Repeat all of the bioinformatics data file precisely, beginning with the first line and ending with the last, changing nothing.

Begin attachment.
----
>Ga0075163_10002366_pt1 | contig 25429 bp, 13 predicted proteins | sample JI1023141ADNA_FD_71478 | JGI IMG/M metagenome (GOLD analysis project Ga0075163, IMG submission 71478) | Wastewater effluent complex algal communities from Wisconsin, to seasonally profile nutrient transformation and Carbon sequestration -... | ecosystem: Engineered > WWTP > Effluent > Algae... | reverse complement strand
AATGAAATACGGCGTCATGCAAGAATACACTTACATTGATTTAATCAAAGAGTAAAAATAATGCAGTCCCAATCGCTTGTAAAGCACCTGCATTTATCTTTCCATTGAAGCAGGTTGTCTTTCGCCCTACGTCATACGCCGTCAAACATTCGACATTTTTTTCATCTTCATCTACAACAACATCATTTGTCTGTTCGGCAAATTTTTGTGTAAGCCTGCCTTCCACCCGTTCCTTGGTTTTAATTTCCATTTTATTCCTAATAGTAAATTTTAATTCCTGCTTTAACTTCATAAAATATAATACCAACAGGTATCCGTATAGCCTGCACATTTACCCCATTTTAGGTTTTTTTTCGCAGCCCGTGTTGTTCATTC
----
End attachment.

>Ga0075163_10002366_pt1 | contig 25429 bp, 13 predicted proteins | sample JI1023141ADNA_FD_71478 | JGI IMG/M metagenome (GOLD analysis project Ga0075163, IMG submission 71478) | Wastewater effluent complex algal communities from Wisconsin, to seasonally profile nutrient transformation and Carbon sequestration -... | ecosystem: Engineered > WWTP > Effluent > Algae... | reverse complement strand
AATGAAATACGGCGTCATGCAAGAATACACTTACATTGATTTAATCAAAGAGTAAAAATAATGCAGTCCCAATCGCTTGTAAAGCACCTGCATTTATCTTTCCATTGAAGCAGGTTGTCTTTCGCCCTACGTCATACGCCGTCAAACATTCGACATTTTTTTCATCTTCATCTACAACAACATCATTTGTCTGTTCGGCAAATTTTTGTGTAAGCCTGCCTTCCACCCGTTCCTTGGTTTTAATTTCCATTTTATTCCTAATAGTAAATTTTAATTCCTGCTTTAACTTCATAAAATATAATACCAACAGGTATCCGTATAGCCTGCACATTTACCCCATTTTAGGTTTTTTTTCGCAGCCCGTGTTGTTCATTC